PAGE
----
collateral motion to vacate his sentence of conviction, he raised none of the particular grounds in that motion that he raises in the present petition. His claim is therefore unexhausted. Respondent suggests that the state court would deem the claim procedurally barred, pursuant to section 440.10(3)(c) of the New York Criminal Procedure Law, if petitioner sought to raise it in a new motion to vacate his judgment of conviction. That contention is speculative, however.
Pursuant to section 440.10(3)(c), a claim that defendant was in a position adequately to raise in a prior section 440.10 motion only "may" be barred, and the trial court "may in its discretion grant the motion if it is otherwise meritorious and vacate the judgment." The claim is not inevitably procedurally barred and is therefore not exhausted.
The claim is. however, meritless. Given the fact that the police detective was an experienced investigator who used binoculars, and that he was thoroughly cross-examined at trial, there is no reason to believe that an investigation of the crime scene by counsel would have supplied petitioner with any persuasive evidence challenging the detective's account of the events that transpired. Petitioner does not explain who counsel failed to interview as an alibi witness or what such a witness might have testified to. Petitioner also fails to explain how counsel's failure to obtain "photographs" might have proven his innocence. Petitioner has, in a word, not demonstrated that he was denied the effective assistance of trial counsel.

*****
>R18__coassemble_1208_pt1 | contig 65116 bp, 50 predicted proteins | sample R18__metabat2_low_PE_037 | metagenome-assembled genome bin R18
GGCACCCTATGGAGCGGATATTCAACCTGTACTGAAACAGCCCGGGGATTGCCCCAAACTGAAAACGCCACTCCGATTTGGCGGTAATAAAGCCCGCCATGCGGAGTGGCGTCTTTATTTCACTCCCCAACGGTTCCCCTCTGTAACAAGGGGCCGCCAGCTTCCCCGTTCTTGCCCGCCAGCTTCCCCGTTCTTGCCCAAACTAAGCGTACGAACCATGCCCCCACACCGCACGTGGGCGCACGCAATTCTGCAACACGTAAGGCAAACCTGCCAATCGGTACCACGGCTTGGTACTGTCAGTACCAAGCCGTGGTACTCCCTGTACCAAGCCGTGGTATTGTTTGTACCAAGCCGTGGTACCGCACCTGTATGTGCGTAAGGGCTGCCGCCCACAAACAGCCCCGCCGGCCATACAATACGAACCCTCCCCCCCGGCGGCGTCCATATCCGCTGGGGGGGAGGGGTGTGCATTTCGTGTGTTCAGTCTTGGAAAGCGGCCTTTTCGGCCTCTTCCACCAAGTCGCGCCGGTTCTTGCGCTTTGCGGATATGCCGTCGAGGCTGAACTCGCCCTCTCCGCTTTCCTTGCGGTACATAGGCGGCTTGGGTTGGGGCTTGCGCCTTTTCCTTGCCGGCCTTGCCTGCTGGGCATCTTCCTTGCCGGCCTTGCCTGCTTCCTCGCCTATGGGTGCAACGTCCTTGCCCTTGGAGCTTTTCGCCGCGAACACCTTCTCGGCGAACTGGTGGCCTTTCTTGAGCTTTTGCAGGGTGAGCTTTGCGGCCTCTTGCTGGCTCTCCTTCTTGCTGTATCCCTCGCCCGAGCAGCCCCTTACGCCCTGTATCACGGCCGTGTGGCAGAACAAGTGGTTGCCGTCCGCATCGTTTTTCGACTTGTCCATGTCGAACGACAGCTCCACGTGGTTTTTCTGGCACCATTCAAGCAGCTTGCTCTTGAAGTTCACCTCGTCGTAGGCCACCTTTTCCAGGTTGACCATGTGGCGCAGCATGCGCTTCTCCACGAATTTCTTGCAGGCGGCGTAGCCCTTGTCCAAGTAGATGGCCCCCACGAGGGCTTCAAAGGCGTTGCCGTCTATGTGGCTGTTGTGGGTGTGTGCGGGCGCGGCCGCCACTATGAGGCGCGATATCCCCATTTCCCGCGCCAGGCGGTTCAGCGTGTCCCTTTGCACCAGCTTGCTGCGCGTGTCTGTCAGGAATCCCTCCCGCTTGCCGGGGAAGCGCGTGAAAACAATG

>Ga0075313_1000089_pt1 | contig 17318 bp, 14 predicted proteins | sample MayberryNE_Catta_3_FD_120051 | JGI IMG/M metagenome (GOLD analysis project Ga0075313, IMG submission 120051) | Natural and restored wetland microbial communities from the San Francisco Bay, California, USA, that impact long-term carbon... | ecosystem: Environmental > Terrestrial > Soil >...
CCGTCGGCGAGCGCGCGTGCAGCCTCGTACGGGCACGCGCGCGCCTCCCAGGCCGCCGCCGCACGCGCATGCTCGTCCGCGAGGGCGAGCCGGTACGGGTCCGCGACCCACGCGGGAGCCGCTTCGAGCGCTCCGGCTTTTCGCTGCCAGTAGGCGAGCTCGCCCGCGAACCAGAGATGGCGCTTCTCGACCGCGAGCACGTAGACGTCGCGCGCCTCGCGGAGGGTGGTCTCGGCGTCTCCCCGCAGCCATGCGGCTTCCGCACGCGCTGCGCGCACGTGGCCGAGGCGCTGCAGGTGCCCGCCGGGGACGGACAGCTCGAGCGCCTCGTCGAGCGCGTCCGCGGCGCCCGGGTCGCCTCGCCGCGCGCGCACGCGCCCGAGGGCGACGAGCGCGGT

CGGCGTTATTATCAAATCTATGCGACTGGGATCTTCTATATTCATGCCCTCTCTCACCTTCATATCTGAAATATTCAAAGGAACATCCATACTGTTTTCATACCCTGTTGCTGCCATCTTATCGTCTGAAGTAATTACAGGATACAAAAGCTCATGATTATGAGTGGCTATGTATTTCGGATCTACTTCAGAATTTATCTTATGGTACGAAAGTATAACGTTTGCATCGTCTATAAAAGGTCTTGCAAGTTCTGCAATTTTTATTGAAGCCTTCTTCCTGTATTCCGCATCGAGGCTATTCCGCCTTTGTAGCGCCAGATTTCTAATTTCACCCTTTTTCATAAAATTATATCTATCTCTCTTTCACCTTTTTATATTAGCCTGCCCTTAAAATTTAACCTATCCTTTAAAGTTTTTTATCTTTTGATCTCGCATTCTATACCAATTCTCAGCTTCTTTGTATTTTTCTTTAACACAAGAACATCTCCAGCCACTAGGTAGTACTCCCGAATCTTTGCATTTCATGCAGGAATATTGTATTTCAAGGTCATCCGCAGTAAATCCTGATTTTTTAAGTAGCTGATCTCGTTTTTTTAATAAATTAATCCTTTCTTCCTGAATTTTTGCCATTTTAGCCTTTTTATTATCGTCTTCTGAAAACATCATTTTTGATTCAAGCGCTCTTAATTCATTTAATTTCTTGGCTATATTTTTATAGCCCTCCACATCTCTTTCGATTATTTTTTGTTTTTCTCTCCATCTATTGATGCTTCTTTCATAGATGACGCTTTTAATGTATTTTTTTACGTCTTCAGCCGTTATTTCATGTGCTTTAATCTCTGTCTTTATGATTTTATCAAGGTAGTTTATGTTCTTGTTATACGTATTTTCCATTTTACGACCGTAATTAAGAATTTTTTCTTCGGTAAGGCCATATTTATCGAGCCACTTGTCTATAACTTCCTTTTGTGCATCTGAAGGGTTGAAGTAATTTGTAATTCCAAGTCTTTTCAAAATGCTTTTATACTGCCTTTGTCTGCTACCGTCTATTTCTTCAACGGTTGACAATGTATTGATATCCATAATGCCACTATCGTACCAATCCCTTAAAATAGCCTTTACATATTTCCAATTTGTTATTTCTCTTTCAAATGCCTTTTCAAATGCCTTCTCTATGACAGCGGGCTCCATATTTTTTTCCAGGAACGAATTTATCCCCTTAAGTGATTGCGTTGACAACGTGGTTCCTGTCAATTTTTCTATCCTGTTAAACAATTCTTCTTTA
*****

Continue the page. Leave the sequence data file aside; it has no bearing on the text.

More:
Finally. petitioner claims that the trial court improperly denied his application to suppress evidence seized from him by the police officer. This claim is barred under Stone v. Powell for the same reasons articulated above with respect to the alleged failure of the police to have probable cause to arrest petitioner.
There is no basis for a claim of actual innocence. The evidence of petitioner's guilt was overwhelming.
The petition for a writ of habeas corpus is denied and dismissed for failure to prosecute.
This opinion complies with Miranda v. Bennett, 322 F.3d 171, 175-77 (2d Cir. 2003), and Rule 52 of the Federal Rules of Civil Procedure. No other issue open to consideration by this court has merit. See Sumner v. Mata, 449 U.S. 539, 548 (1981) ("a court need not elaborate or give reasons for rejecting claims which it regards as frivolous or totally without merit").
No certificate of appealability is granted, petitioner having failed to make a substantial showing of the denial of a constitutional right. Petitioner has a right to seek a certificate of appealability from the Court of Appeals for the Second Circuit. See 28 U.S.C. § 2253; Miller-El v. Cockrell, 123 S.Ct. 1029 (2003). Any decision of the federal district court for which a certificate of appealability is granted will be reviewed de novo by the Court of Appeals.
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